MISSOULA, Mont. - State lawmakers are looking at House Bill 265, which would create a school suicide prevention competitive grant program. The bill would require school districts to adopt a suicide prevention plan.
Money for the grant would come from a 1 percent increase on vehicle rental tax. The measure would raise a little over $1 million a year.
Missoula resident Michelle Fields says schools should be prepared with a plan.
“Teenagers can get depressed or have a mental illness or be in a dysfunctional home,” Fields said. “Schools need to help prevent suicide because students may try to be hurting themselves.”
Here are some key points of HB 265:
- A school that’s awarded the grant must adopt a suicide prevention plan
- A risk response coordinator must be present at each school district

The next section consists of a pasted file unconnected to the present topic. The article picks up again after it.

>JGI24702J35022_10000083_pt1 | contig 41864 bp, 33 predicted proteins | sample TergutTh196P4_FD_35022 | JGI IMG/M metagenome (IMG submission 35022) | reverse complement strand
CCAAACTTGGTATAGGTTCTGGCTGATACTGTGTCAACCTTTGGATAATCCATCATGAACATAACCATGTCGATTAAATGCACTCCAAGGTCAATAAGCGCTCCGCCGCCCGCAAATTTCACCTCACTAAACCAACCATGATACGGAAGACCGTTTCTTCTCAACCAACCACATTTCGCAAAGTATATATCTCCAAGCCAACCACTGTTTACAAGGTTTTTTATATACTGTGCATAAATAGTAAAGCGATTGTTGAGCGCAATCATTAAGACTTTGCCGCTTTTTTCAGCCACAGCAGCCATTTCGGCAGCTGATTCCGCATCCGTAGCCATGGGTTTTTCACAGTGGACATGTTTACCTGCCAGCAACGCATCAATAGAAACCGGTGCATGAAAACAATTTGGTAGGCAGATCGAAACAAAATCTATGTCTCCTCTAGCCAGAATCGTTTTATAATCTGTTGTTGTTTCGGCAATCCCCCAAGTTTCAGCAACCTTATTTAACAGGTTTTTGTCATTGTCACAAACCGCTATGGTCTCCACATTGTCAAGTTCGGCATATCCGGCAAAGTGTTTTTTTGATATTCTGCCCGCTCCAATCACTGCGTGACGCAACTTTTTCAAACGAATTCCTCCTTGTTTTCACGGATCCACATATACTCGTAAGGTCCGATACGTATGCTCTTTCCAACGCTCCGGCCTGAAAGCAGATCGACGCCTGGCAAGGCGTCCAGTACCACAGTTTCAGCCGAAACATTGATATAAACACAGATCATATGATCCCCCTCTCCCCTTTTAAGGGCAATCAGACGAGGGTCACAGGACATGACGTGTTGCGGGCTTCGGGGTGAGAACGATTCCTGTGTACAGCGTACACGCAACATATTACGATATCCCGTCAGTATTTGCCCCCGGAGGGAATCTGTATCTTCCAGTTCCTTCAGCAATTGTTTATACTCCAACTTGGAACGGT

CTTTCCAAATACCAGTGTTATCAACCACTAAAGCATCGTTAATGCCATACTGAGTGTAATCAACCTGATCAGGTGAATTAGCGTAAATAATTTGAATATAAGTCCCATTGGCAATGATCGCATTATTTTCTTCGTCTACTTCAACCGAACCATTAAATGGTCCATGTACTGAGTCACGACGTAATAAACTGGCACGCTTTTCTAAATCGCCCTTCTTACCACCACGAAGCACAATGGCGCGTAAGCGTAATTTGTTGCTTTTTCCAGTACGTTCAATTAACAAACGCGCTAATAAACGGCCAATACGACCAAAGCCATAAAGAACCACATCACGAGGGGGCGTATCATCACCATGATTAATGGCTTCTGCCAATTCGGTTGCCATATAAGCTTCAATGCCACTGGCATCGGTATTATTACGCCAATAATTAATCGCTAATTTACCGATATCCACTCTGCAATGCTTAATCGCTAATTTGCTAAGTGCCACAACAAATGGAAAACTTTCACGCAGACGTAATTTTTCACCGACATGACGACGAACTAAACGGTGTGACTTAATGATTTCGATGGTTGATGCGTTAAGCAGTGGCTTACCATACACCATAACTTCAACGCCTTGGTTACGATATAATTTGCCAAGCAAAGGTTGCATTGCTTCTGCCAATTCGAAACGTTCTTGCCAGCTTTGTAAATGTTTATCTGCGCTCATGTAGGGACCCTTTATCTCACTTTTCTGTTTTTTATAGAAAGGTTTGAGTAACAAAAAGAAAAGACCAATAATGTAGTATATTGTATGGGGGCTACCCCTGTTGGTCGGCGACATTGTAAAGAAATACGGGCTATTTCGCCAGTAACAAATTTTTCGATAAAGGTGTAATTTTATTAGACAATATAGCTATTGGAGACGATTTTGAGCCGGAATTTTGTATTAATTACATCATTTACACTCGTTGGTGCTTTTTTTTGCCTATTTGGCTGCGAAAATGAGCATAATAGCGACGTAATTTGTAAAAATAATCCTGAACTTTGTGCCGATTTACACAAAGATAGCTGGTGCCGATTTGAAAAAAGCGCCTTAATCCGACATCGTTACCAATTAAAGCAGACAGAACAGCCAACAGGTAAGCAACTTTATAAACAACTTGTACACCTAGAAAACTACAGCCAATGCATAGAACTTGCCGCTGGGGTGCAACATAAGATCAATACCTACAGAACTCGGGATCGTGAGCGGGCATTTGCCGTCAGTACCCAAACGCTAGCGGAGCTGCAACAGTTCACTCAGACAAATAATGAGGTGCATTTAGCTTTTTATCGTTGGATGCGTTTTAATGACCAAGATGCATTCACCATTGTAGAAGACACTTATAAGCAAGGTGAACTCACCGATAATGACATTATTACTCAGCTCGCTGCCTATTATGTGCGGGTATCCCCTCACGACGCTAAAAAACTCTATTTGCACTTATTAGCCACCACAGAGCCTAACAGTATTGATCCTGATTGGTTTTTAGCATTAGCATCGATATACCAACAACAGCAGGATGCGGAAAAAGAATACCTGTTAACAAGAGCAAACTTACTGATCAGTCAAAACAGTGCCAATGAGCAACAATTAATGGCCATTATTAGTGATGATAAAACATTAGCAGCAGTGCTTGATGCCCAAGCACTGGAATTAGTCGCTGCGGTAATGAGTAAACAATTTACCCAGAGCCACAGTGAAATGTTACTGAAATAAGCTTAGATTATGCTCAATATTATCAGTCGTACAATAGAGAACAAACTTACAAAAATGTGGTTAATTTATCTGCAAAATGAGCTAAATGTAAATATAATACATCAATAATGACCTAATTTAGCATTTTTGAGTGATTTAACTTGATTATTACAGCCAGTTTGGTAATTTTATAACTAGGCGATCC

- Have a community health provider to refer students to
- Have a plan for students that return to school after a suicide attempt
The bill would also allow school districts that receive the grant to provide mental screenings for students seventh through 12th grade.
Hellgate Middle School counselor Brian Hall says if the bill requires all faculty and staff to be trained to detect suicide warnings it could save a child’s life.
“If there is training for classroom teachers and other people involved in the school then that would be a good thing,” Hall said.
According to the Centers for Disease Control and Prevention, suicide is the third leading cause of death for youth between the ages of 10 and 24.
A survey from the CDC says 16 percent of students in ninth through 12th grade reported seriously considering suicide, 13 percent reported creating a plan and 8 percent reported trying to take their own life.
Each year the CDC says approximately 4,600 youths die each year from suicide.
If the bill passes, the superintendent of public instruction will have until Dec. 31, to develop a model suicide prevention plan.